The Roman god Janus stands at the doorway of time, looking back at the Old Year with one of his faces and looking forward to the New Year with the other. He lends his name to the month of January, because the turn of the year is a significant, almost mystical moment. Once you have stepped through that doorway, you are not the same person, and who knows what you will now become? January 1 was the moment to make New Year’s resolutions and begin to create that new, different person—
Except that even by mid-January, and certainly later, two things seem to have become clear. First, everyone who made a New Year’s resolution has already broken it and failed miserably to change anything. And second, it’s a universally bad idea to make these resolutions in the first place. Once a person fails, he or she is likely to be discouraged from making any other future changes. As we walk through that doorway, we should kick Janus in the shins for the very idea of New Year’s resolutions. Shouldn’t we?
The problem is that both of these assumptions are at least partly false. Somewhere I sense Janus casting us a bit of a knowing look.
Why do people have this impulse to make a life change starting on a significant date? I suspect New Year’s resolutions reflect a psychological need for rites of passage. Those are the rituals—whether religious. like one’s first communion, or secular, like a graduation ceremony—that help people transition from one state of being to another. While still the same people, psychologically they have somehow stepped out of one phase of their existence (“I’m a student”) and into a different one (“I’m a graduate who is no longer in school”). It’s not that a student doesn’t know she’s no longer in school unless she has the ceremony; it’s more that a border has been established in her consciousness between “then” and “now.” It’s been marked and made official in some way.
Many psychologists speculate that one reason people feel rootless in the modern world and somehow have to “find themselves” is a lack of rites of passage. In older traditional societies, people used to fit more obviously into fixed slots, and they experienced more clear phases of life. But now it’s less easy for people to know where they really stand. Surprisingly, with so many choices available in today’s world, people still often feel like nothing is firmly in their grasp and that most things are out of their control. So they create significant moments when they can either ground themselves in one thing or can move from one state of being to another. Thus the resolutions pour forth: I’m going to lose thirty pounds; I’m going to socialize more; I’m going to read fifty books this year; I’m going to quit smoking; I’m going to take a trip to Japan.
But alas, despite the psychological need for significant transitions and changes, New Year’s resolutions just don’t work. The need might be there, but those resolutions don’t do the job.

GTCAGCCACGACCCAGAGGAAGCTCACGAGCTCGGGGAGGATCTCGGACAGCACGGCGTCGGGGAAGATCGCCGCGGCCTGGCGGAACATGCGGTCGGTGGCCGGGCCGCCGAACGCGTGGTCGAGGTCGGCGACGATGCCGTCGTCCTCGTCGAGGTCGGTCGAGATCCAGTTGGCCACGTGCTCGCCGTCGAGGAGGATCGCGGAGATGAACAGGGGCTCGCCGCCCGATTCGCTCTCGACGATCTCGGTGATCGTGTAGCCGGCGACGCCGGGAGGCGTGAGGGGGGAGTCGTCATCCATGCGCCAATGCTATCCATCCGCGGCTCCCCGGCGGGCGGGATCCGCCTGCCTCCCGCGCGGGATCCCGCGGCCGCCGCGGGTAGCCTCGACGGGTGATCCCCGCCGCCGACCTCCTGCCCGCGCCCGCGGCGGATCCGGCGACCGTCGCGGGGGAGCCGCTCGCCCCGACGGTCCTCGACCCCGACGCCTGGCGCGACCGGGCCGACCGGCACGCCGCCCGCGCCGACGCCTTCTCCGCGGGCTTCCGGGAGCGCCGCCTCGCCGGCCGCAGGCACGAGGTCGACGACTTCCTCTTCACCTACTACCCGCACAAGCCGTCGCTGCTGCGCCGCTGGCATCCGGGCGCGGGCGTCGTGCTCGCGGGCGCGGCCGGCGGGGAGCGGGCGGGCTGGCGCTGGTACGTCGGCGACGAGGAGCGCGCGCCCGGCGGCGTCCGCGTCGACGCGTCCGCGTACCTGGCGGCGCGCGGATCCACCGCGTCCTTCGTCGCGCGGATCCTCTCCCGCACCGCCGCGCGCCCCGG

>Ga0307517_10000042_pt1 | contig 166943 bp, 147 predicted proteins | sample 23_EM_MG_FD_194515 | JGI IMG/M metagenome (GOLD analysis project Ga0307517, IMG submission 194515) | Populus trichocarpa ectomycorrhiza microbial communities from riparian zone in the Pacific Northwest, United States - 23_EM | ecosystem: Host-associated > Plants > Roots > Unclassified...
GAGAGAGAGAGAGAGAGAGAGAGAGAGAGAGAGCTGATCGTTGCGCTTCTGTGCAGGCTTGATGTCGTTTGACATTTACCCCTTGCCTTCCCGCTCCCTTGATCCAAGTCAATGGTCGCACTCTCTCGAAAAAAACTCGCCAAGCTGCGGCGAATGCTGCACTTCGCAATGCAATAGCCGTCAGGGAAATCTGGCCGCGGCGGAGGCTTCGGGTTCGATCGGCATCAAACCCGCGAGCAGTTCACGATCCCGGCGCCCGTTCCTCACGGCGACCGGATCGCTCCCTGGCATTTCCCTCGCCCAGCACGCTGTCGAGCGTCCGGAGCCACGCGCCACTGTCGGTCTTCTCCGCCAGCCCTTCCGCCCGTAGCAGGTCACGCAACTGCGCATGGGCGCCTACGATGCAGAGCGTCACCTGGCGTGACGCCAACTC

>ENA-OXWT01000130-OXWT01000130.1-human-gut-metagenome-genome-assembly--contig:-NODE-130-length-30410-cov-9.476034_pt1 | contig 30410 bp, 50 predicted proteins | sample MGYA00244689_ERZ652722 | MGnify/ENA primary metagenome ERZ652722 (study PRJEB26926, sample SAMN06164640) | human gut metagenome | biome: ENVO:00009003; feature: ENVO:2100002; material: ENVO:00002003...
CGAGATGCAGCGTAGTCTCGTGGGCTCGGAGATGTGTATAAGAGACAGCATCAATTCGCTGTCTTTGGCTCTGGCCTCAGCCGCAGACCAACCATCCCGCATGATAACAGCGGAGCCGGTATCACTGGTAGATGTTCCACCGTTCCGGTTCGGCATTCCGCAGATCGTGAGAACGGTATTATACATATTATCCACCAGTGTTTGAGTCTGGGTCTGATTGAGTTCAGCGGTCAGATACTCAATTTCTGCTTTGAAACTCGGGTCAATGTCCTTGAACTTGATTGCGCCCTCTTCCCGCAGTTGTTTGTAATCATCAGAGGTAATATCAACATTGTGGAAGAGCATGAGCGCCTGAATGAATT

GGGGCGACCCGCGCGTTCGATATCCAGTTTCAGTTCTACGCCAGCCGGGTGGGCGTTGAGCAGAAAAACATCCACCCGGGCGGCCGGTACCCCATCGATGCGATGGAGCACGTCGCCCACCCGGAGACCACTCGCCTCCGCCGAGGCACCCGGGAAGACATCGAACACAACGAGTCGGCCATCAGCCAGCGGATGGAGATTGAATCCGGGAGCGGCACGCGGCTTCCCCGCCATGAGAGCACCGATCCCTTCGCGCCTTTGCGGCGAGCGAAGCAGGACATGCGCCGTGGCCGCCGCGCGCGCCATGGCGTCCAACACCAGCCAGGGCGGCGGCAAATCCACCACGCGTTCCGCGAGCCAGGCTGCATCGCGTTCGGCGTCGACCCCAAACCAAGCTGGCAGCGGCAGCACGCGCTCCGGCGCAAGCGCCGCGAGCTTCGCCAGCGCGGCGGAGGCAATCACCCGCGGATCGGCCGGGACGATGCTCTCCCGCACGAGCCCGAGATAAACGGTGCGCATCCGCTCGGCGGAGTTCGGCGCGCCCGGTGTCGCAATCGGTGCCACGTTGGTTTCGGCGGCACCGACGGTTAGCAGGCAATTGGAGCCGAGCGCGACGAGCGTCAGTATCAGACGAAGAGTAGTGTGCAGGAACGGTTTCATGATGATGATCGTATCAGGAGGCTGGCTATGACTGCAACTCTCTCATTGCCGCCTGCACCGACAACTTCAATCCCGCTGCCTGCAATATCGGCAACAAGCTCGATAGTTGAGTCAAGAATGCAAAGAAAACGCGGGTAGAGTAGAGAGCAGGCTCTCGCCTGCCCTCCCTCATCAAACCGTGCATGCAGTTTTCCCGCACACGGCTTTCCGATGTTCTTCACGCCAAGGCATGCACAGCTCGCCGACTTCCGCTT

Well…not so fast, there. Janus has begun to look positively smug. And wait till you see why.
Dr. Mike Evans (co-founder of Reframe Health Lab and now with Apple; formerly of St. Michael’s Hospital in Toronto, the University of Toronto, and the Li Ka Shing Knowledge Institute) has created a fascinating five-minute video specifically addressing New Year’s resolutions and offering some very encouraging statistics. These are based on studies of resolution-making by Dr. John Norcross (of the University of Scranton and SUNY Upstate Medical College). The bottom line is that you are probably ten times more likely to succeed if you plan your life changes to start at New Year’s than if you try to make those changes at any other time of year.
Dr. Norcross’s studies showed that people who planned significant life changes at times other than at New Year’s had a 51% success rate after two weeks, but their continuation rate dropped drastically to 4% after six months. Yet people who planned their changes for New Year’s had a stunning 75% success rate after two weeks. And even though this rate also dropped by the six-month mark, it still sat at 46%.
Did you see that? A forty-six percent success rate if you try to change at New Year’s, and four percent if you try at other times!
This sets New Year’s resolutions in a whole new light, doesn’t it? Dr. Evans thinks that New Year’s, despite the hoopla, creates a chance for people to be mindful and reflective. Those who succeed in their changes are likely to have planned them carefully and gradually. And there’s also a bit of a community aspect to New Year’s resolutions, because people usually go public with their planned changes, and others are more likely to give these people support and view them in the desired new light. So let’s see: an individual setting a point at which to pass from one state to another; a community to recognize and support this change in state. Why…this is beginning to sound suspiciously like a…
Maybe, after all, there is really something to this idea of New Year’s resolutions fulfilling the psychological need for a rite of passage. And Janus, standing at the boundary between the old state of being and the new, gets the last laugh.
[A similar version of this article was previously published in February/March 2014 in the now defunct Zen Dixie magazine]